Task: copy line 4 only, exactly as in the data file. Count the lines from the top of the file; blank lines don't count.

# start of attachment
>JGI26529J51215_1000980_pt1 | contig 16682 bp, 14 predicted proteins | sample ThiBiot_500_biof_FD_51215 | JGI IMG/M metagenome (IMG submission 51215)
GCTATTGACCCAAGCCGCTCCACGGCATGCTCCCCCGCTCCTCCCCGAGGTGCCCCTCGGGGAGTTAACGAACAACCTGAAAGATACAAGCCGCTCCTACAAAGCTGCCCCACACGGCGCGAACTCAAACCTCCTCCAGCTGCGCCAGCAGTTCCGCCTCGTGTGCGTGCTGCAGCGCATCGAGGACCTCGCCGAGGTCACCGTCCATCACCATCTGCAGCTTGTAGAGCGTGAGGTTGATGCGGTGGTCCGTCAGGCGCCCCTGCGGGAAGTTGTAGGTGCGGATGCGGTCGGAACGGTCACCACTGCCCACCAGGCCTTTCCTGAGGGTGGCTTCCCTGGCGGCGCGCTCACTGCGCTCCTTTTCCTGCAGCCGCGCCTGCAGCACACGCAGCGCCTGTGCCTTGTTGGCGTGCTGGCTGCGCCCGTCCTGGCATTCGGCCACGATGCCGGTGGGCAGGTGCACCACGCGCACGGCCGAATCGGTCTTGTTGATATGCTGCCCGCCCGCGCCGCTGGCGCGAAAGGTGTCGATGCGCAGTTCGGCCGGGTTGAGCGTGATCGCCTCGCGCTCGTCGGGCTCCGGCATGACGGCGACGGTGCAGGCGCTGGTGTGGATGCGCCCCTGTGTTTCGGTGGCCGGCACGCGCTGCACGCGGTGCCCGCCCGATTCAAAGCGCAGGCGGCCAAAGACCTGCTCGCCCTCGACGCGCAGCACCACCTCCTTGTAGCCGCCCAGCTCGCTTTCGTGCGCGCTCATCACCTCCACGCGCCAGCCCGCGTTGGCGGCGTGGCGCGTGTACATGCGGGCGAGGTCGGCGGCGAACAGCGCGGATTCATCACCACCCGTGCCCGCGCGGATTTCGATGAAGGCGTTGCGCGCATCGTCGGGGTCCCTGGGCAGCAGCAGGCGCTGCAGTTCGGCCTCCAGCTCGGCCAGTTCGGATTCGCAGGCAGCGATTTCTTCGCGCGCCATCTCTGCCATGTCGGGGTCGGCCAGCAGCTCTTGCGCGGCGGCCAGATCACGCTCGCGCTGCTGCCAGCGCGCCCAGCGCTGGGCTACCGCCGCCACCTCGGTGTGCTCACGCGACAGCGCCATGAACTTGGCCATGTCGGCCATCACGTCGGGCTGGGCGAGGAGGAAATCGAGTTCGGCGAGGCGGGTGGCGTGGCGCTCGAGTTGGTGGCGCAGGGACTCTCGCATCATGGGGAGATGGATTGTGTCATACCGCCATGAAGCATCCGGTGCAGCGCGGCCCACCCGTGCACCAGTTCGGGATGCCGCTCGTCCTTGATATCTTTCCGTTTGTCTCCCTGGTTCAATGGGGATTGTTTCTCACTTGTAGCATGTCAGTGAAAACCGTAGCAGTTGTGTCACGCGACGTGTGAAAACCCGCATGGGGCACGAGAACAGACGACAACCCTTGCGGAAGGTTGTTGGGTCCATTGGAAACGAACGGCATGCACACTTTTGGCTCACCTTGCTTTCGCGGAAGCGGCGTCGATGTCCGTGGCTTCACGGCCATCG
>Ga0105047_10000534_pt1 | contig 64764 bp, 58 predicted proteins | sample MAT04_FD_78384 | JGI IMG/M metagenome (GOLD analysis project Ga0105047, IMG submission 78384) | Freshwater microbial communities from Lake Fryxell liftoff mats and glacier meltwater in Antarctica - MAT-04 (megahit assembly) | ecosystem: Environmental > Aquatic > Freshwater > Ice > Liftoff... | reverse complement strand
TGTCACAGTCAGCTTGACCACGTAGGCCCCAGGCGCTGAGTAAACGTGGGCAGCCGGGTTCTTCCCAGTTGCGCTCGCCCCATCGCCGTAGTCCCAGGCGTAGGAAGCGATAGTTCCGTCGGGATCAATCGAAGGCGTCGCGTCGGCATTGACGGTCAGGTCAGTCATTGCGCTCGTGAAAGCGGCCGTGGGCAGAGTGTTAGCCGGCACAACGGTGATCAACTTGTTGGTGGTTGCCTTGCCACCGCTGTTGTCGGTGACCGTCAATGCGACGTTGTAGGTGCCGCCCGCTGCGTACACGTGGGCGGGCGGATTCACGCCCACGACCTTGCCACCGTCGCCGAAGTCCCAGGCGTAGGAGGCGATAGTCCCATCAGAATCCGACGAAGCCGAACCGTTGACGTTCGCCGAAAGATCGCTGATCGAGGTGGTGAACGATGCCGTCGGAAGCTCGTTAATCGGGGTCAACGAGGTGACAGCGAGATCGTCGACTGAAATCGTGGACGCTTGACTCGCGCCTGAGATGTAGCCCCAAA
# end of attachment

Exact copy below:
TGTCACAGTCAGCTTGACCACGTAGGCCCCAGGCGCTGAGTAAACGTGGGCAGCCGGGTTCTTCCCAGTTGCGCTCGCCCCATCGCCGTAGTCCCAGGCGTAGGAAGCGATAGTTCCGTCGGGATCAATCGAAGGCGTCGCGTCGGCATTGACGGTCAGGTCAGTCATTGCGCTCGTGAAAGCGGCCGTGGGCAGAGTGTTAGCCGGCACAACGGTGATCAACTTGTTGGTGGTTGCCTTGCCACCGCTGTTGTCGGTGACCGTCAATGCGACGTTGTAGGTGCCGCCCGCTGCGTACACGTGGGCGGGCGGATTCACGCCCACGACCTTGCCACCGTCGCCGAAGTCCCAGGCGTAGGAGGCGATAGTCCCATCAGAATCCGACGAAGCCGAACCGTTGACGTTCGCCGAAAGATCGCTGATCGAGGTGGTGAACGATGCCGTCGGAAGCTCGTTAATCGGGGTCAACGAGGTGACAGCGAGATCGTCGACTGAAATCGTGGACGCTTGACTCGCGCCTGAGATGTAGCCCCAAA